So far, we've discussed a bit how languages change over time; words fall from use, new words are created, and the same words continue but change meaning. I'm not sure that my classmates have bought into this, except in an "old days" or abstract kind of way (as in, 200 years ago "automobile" wasn't a word).
Which of course set me to thinking. When I graduated high school, if someone had said "Google", I would have wondered which Muppet that was. "Facebook" would have been what I did when I tried to read without my glasses. "Access" and "journal" were nouns, and "scrapbook" was a hobby, not an industry.
When I started thinking about words for this post, I marveled at how much the English language has changed in just my adult life. I've always known that languages evolve, of course; one needs only to consider the differences between Portuguese and Brazilian, or English and American and Canadian, or Spanish and ... choose a country. But it's relatively easy to look at those and consider the hundreds of years of separation that have passed-- no wonder they have changed--and harder to see it happen on a day-to-day (or, perhaps, year-to-year) basis.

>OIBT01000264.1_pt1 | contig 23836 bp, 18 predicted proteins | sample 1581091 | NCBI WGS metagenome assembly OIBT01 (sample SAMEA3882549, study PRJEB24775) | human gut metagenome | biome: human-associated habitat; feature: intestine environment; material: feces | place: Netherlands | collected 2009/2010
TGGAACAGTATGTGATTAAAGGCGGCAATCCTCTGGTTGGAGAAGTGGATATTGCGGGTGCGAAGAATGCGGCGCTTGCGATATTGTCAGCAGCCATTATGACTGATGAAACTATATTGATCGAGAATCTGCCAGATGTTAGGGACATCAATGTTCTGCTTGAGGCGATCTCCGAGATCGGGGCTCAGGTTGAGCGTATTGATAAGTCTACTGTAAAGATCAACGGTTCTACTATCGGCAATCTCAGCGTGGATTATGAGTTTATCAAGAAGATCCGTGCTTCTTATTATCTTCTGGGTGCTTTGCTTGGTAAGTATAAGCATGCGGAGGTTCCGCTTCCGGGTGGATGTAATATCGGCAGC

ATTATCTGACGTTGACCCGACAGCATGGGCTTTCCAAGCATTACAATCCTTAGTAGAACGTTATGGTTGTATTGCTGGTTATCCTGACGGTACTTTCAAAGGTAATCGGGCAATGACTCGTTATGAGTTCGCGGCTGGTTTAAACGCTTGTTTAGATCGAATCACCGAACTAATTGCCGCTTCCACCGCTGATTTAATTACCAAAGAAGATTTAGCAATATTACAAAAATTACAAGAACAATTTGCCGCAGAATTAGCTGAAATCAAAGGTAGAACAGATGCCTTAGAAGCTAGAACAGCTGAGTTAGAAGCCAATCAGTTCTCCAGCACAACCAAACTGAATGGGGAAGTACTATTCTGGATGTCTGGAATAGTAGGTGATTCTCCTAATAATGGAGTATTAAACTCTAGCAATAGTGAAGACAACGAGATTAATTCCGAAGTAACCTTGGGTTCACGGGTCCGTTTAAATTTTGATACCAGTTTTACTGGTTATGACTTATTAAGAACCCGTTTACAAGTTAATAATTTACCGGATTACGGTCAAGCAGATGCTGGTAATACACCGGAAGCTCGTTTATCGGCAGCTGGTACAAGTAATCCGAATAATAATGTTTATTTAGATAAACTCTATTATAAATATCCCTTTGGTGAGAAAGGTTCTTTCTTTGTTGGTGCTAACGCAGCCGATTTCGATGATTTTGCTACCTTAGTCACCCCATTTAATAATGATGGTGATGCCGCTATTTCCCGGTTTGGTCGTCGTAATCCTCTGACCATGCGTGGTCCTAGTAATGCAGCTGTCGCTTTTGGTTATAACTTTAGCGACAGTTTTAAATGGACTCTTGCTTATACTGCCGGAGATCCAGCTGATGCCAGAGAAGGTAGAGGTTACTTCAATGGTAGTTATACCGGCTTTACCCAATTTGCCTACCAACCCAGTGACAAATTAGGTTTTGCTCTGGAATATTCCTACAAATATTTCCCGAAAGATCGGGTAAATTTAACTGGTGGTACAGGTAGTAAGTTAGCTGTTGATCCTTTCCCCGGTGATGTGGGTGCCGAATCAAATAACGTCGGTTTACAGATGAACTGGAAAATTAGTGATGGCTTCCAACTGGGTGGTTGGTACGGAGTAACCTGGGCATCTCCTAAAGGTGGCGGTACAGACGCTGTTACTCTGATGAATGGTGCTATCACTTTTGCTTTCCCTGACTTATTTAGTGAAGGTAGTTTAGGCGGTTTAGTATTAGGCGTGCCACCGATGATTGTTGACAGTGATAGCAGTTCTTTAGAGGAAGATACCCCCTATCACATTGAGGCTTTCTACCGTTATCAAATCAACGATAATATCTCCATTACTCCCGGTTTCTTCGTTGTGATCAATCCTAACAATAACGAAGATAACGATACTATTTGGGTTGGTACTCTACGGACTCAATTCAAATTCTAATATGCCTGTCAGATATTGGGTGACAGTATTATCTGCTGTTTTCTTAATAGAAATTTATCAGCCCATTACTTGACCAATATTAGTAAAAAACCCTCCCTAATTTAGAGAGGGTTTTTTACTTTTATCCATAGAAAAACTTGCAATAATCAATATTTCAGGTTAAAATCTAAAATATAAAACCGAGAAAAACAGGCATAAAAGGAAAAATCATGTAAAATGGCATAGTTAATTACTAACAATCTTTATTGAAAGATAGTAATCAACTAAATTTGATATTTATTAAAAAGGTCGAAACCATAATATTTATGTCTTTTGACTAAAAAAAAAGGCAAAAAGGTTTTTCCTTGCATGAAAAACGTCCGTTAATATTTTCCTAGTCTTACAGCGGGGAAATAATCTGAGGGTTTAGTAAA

The first time I went back to visit Scotland, I noticed that the slang was different. Two and a half years passed between my leaving Glasgow and returning, and everyone, not just the kids, was using completely different slang words. This shouldn't surprise me, when I know full well about differences in dialects and regional accents and the fast-changing nature of language-- I didn't need a linguistics class to tell me that-- but it was still stunning when I was face-to-face with the reality of a shifting dialect.
I'm studying linguistics mostly for my own entertainment. I don't intend to make a career of it, but it's a required minor for my Hispanic Linguistics major. And it may prove to be very entertaining indeed.